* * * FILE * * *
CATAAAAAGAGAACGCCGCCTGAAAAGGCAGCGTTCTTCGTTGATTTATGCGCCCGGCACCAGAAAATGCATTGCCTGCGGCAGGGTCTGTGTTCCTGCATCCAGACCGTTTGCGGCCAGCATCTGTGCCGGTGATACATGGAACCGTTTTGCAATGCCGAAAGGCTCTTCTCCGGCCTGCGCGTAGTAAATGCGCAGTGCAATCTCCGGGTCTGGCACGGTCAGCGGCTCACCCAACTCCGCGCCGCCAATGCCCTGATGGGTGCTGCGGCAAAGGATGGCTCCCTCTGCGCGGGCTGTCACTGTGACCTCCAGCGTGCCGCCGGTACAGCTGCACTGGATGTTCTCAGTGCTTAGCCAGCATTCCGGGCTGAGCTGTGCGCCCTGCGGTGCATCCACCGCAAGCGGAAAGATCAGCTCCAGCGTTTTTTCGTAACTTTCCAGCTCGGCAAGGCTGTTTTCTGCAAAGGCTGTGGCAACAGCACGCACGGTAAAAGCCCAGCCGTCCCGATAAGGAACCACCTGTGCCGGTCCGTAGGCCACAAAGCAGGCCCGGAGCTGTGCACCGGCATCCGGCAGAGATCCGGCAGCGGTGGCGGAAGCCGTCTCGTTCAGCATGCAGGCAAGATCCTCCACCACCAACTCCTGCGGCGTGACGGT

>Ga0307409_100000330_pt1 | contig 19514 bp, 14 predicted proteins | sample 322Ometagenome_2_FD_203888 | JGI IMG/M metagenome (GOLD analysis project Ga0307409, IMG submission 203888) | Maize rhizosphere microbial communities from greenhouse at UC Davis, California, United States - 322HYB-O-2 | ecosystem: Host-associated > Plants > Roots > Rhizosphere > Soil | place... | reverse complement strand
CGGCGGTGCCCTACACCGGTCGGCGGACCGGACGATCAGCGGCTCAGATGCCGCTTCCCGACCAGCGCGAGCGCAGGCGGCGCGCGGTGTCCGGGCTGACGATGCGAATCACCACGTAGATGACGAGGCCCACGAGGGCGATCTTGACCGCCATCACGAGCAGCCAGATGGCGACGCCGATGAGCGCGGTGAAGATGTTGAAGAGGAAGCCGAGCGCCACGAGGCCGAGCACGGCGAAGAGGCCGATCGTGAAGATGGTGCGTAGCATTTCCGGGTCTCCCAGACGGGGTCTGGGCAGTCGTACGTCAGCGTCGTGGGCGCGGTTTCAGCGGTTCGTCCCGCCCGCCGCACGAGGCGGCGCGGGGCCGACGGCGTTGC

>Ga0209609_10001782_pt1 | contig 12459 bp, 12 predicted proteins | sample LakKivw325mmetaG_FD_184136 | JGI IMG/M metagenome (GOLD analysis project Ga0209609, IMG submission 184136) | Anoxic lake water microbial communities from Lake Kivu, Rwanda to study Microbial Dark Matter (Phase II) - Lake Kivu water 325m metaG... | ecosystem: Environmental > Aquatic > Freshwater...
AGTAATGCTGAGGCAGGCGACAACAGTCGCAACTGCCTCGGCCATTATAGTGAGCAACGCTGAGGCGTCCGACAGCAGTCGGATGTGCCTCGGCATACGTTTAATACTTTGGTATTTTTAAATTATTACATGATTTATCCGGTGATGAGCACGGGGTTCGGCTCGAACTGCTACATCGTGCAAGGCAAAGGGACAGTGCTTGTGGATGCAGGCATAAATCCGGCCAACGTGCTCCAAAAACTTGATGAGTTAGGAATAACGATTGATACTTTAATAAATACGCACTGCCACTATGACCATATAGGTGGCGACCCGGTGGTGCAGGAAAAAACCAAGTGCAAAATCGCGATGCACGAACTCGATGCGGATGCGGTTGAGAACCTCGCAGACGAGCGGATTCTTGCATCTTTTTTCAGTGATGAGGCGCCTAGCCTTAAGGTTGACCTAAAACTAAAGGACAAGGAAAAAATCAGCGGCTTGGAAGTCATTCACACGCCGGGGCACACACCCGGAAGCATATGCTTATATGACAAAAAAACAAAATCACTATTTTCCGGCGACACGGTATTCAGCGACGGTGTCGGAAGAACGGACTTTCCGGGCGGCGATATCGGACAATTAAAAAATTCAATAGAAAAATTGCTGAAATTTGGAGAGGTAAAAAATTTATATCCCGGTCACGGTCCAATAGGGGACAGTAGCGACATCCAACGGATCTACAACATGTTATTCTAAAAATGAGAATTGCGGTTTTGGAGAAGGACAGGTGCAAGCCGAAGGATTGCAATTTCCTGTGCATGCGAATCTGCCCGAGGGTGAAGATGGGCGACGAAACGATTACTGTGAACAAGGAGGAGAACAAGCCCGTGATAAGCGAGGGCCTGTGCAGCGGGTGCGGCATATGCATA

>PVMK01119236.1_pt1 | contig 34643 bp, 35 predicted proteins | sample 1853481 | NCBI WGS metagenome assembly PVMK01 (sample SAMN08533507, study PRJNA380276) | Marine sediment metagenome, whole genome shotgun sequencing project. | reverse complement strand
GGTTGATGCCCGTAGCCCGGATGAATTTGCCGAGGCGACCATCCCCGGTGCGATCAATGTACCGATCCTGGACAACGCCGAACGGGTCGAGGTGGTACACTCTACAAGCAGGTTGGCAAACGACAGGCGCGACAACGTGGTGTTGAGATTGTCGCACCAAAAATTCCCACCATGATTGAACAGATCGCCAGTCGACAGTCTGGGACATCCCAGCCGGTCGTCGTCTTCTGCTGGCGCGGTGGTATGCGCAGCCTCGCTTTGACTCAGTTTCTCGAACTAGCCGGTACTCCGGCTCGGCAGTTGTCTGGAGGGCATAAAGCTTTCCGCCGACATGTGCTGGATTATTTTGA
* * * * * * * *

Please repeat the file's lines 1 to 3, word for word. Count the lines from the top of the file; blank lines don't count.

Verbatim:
CATAAAAAGAGAACGCCGCCTGAAAAGGCAGCGTTCTTCGTTGATTTATGCGCCCGGCACCAGAAAATGCATTGCCTGCGGCAGGGTCTGTGTTCCTGCATCCAGACCGTTTGCGGCCAGCATCTGTGCCGGTGATACATGGAACCGTTTTGCAATGCCGAAAGGCTCTTCTCCGGCCTGCGCGTAGTAAATGCGCAGTGCAATCTCCGGGTCTGGCACGGTCAGCGGCTCACCCAACTCCGCGCCGCCAATGCCCTGATGGGTGCTGCGGCAAAGGATGGCTCCCTCTGCGCGGGCTGTCACTGTGACCTCCAGCGTGCCGCCGGTACAGCTGCACTGGATGTTCTCAGTGCTTAGCCAGCATTCCGGGCTGAGCTGTGCGCCCTGCGGTGCATCCACCGCAAGCGGAAAGATCAGCTCCAGCGTTTTTTCGTAACTTTCCAGCTCGGCAAGGCTGTTTTCTGCAAAGGCTGTGGCAACAGCACGCACGGTAAAAGCCCAGCCGTCCCGATAAGGAACCACCTGTGCCGGTCCGTAGGCCACAAAGCAGGCCCGGAGCTGTGCACCGGCATCCGGCAGAGATCCGGCAGCGGTGGCGGAAGCCGTCTCGTTCAGCATGCAGGCAAGATCCTCCACCACCAACTCCTGCGGCGTGACGGT

>Ga0307409_100000330_pt1 | contig 19514 bp, 14 predicted proteins | sample 322Ometagenome_2_FD_203888 | JGI IMG/M metagenome (GOLD analysis project Ga0307409, IMG submission 203888) | Maize rhizosphere microbial communities from greenhouse at UC Davis, California, United States - 322HYB-O-2 | ecosystem: Host-associated > Plants > Roots > Rhizosphere > Soil | place... | reverse complement strand
CGGCGGTGCCCTACACCGGTCGGCGGACCGGACGATCAGCGGCTCAGATGCCGCTTCCCGACCAGCGCGAGCGCAGGCGGCGCGCGGTGTCCGGGCTGACGATGCGAATCACCACGTAGATGACGAGGCCCACGAGGGCGATCTTGACCGCCATCACGAGCAGCCAGATGGCGACGCCGATGAGCGCGGTGAAGATGTTGAAGAGGAAGCCGAGCGCCACGAGGCCGAGCACGGCGAAGAGGCCGATCGTGAAGATGGTGCGTAGCATTTCCGGGTCTCCCAGACGGGGTCTGGGCAGTCGTACGTCAGCGTCGTGGGCGCGGTTTCAGCGGTTCGTCCCGCCCGCCGCACGAGGCGGCGCGGGGCCGACGGCGTTGC